A hemorrhagic stroke occurs when a blood vessel bursts (hemorrhages) and bleeds into or onto the brain. This deprives the brain cells of vital oxygen and nutrients and compresses brain tissue. Of the 795,000 strokes each year in the United States, about 15 percent are hemorrhagic. The rest are ischemic – caused by the blockage of blood vessels to or within the brain. Hemorrhagic stroke is an extremely serious condition that is often fatal.
There are two types of hemorrhagic stroke: intracerebral hemorrhage and subarachnoid hemorrhage. The main difference between the two is where the hemorrhage occurs.
- Intracerebral hemorrhage, the most common type, occurs when a blood vessel bursts inside the brain. High blood pressure, aging blood vessels, or arteriovenous malformation – a tangle of deformed blood vessels -- can cause this.
- Subarachnoid hemorrhage occurs in the subarachnoid space -- the area inside the skull just outside the brain. Usually, an aneurysm, a bulge in the weakened wall of an artery, ruptures, filling the subarachnoid space with blood and applying pressure on the brain. Other causes can include a head injury, blood thinners, or arteriovenous malformation also can contribute.
Some factors that make a person more likely to have a stroke are beyond his or her control, but other risk factors can be controlled, if not eliminated. These include:
- High blood pressure (the No. 1 risk factor)
- Heart disease
Learn more about lowering the risk of stroke »
Treat a stroke, or even the appearance of a stroke, as a life-threatening emergency and call 911. Quick treatment is crucial to prevent brain damage. A person who is having a stroke might experience:
- Sudden numbness or weakness of face, arm or leg, especially on one side of the body.
- Sudden confusion, or trouble speaking or understanding.
- Sudden trouble seeing in one or both eyes.
- Sudden trouble walking; dizziness or loss of balance or coordination.
- Sudden severe headache with no known cause.
- Problems breathing.
- Loss of consciousness.
- Balance: Is the person having trouble walking? Loss of balance or coordination, dizziness.
- Eyes: Is the person having trouble seeing? Change in vision in one or both eyes.
- Face: Ask the person to smile. Does one side of the face droop?
- Arms: Ask the person to raise both arms. Does one arm drift downward?
- Speech: Ask the person to repeat a simple phrase. Is speech slurred or strange?
- Time: Call 911 – Stroke is frequently preventable and treatable, but you need to get help quickly.
*BE-FAST was developed by Intermountain Healthcare, as an adaptation of the FAST model implemented by the American Stroke Association. Reproduced with permission from Intermountain Healthcare. Copyright 2011, Intermountain Healthcare.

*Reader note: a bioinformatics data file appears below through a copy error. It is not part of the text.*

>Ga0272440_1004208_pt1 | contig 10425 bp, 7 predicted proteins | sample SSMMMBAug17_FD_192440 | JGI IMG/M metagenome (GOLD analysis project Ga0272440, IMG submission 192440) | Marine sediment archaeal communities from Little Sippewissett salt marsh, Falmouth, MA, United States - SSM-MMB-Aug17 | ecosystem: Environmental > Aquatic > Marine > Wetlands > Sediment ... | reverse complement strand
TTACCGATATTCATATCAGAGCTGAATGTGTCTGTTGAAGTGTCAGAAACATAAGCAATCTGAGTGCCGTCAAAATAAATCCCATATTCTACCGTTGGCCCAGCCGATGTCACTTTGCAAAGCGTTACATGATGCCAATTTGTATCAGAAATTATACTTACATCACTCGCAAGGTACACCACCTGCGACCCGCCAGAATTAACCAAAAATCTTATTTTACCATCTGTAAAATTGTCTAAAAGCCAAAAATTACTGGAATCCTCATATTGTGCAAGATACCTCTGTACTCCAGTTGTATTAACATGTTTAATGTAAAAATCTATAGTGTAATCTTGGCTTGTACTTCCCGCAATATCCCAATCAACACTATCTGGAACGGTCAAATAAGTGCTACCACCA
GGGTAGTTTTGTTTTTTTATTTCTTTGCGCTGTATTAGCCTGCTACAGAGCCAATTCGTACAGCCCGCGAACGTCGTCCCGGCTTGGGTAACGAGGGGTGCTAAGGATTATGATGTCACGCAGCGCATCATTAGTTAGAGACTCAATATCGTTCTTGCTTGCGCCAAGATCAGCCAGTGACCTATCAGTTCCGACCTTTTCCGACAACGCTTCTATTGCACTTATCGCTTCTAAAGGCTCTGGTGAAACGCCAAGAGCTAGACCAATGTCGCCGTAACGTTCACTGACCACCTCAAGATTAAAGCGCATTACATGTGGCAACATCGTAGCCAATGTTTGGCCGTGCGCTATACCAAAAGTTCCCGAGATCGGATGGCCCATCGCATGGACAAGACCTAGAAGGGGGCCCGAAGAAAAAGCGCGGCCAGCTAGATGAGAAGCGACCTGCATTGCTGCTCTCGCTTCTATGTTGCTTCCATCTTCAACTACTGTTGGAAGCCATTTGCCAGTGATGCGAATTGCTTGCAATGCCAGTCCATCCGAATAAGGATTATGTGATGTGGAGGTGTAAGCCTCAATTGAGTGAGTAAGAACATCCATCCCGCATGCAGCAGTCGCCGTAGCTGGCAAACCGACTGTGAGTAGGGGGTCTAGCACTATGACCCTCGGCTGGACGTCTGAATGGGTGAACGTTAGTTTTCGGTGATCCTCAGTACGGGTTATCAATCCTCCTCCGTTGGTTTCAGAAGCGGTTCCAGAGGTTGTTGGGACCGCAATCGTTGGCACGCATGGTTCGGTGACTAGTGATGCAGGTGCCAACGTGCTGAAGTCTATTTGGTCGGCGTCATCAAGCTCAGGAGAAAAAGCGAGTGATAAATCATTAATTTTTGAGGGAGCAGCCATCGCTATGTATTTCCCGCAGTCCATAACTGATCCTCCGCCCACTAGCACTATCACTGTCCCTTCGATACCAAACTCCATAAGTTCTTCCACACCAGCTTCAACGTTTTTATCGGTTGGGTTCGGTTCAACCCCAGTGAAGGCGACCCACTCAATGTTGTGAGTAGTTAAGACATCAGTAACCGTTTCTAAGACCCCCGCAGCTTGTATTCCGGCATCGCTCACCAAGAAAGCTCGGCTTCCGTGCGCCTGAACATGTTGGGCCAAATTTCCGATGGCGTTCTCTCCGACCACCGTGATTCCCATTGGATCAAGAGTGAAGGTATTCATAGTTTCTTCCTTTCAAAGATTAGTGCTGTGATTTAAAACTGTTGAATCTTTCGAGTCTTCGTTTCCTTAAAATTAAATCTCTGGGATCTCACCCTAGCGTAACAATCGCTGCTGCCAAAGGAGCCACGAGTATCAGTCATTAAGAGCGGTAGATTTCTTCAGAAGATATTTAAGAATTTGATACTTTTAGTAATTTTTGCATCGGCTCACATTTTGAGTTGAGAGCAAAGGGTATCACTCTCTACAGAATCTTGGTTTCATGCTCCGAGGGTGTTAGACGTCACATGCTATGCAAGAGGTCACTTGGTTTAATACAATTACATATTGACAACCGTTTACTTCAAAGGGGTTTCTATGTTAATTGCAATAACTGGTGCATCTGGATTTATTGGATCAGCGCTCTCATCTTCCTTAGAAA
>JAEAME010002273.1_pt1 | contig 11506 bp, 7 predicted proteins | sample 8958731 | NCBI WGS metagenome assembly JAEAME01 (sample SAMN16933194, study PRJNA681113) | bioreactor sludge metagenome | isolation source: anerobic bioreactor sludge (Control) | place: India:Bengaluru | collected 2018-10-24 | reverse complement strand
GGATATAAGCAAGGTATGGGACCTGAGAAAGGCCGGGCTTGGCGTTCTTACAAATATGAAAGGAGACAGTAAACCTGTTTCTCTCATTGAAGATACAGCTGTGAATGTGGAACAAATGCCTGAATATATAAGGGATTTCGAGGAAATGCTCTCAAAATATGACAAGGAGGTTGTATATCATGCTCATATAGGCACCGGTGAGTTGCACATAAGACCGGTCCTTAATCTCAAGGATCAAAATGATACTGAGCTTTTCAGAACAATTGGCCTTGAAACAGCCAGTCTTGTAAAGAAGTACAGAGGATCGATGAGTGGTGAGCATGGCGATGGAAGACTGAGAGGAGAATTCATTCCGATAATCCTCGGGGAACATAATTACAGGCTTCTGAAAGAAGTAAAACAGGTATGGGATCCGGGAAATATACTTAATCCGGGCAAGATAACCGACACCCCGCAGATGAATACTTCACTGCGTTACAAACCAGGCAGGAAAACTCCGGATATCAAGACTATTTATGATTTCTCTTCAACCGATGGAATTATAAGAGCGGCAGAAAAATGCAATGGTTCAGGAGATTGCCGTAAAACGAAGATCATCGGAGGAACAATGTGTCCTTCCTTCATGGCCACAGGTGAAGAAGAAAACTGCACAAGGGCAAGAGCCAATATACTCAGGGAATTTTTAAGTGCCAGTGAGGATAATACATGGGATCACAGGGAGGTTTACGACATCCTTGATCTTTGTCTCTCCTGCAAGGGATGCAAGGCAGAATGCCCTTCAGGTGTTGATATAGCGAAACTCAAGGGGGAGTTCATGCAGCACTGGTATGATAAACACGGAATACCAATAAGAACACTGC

Learn more about recognizing a stroke and what to do »
The immediate goal of treatment is to stop the bleeding. One of two procedures might be used:
- Coil embolization: A catheter is inserted into an artery in the groin and threaded through the vascular system to the source of the bleeding. A metal coil is then pushed into the site of the rupture. This blocks the rupture and prevents it from reopening.
- Aneurysm clipping: an incision is made in the brain, and a clamp is inserted at the base of the aneurysm.
Also, a hole might be drilled in the skull to relieve pressure.
Ruptured brain aneurysms are fatal about 40 percent of the time, and about 66 percent of survivors suffer permanent neurological damage, according to the Brain Aneurysm Foundation. About 15 percent of those with subarachnoid hemorrhage from an aneurysm die before reaching the hospital.
Medication, physical and/or occupational therapy, speech therapy and counselling all might be involved during recovery from stroke. According to the American Stroke Association, recovery from a stroke depends on a number of factors:
- Where in the brain the stroke occurred
- How much of the brain was affected
- The patient’s motivation
- Caregiver support, the quantity and quality of rehabilitation
- How healthy the survivor was before the stroke
The National Stroke Association says that about 795,000 Americans have a stroke each year, and that of those, at least 1 in 4 will have another stroke within their lifetime. That means managing risk factors is crucial for stroke survivors.